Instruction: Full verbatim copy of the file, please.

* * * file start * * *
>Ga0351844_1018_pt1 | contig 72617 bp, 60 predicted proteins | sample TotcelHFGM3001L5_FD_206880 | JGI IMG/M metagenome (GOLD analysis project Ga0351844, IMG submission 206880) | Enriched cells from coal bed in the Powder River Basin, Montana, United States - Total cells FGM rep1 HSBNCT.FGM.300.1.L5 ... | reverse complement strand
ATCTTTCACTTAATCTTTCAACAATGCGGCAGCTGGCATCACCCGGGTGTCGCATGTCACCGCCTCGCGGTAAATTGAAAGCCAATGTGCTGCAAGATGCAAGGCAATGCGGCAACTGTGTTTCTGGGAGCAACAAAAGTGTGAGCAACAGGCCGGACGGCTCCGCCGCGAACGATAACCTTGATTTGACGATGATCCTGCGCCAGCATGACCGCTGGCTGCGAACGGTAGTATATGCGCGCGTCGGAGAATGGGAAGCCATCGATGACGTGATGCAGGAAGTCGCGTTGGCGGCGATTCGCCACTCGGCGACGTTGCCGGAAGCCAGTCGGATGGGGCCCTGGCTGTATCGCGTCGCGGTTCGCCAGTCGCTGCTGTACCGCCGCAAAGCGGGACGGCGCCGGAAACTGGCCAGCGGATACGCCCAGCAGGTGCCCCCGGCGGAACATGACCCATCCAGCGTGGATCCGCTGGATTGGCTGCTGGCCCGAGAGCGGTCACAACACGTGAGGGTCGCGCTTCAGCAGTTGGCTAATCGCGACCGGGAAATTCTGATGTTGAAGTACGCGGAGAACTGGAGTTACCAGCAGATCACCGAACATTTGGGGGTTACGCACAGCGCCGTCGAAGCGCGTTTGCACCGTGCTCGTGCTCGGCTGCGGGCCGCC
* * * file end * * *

>Ga0351844_1018_pt1 | contig 72617 bp, 60 predicted proteins | sample TotcelHFGM3001L5_FD_206880 | JGI IMG/M metagenome (GOLD analysis project Ga0351844, IMG submission 206880) | Enriched cells from coal bed in the Powder River Basin, Montana, United States - Total cells FGM rep1 HSBNCT.FGM.300.1.L5 ... | reverse complement strand
ATCTTTCACTTAATCTTTCAACAATGCGGCAGCTGGCATCACCCGGGTGTCGCATGTCACCGCCTCGCGGTAAATTGAAAGCCAATGTGCTGCAAGATGCAAGGCAATGCGGCAACTGTGTTTCTGGGAGCAACAAAAGTGTGAGCAACAGGCCGGACGGCTCCGCCGCGAACGATAACCTTGATTTGACGATGATCCTGCGCCAGCATGACCGCTGGCTGCGAACGGTAGTATATGCGCGCGTCGGAGAATGGGAAGCCATCGATGACGTGATGCAGGAAGTCGCGTTGGCGGCGATTCGCCACTCGGCGACGTTGCCGGAAGCCAGTCGGATGGGGCCCTGGCTGTATCGCGTCGCGGTTCGCCAGTCGCTGCTGTACCGCCGCAAAGCGGGACGGCGCCGGAAACTGGCCAGCGGATACGCCCAGCAGGTGCCCCCGGCGGAACATGACCCATCCAGCGTGGATCCGCTGGATTGGCTGCTGGCCCGAGAGCGGTCACAACACGTGAGGGTCGCGCTTCAGCAGTTGGCTAATCGCGACCGGGAAATTCTGATGTTGAAGTACGCGGAGAACTGGAGTTACCAGCAGATCACCGAACATTTGGGGGTTACGCACAGCGCCGTCGAAGCGCGTTTGCACCGTGCTCGTGCTCGGCTGCGGGCCGCC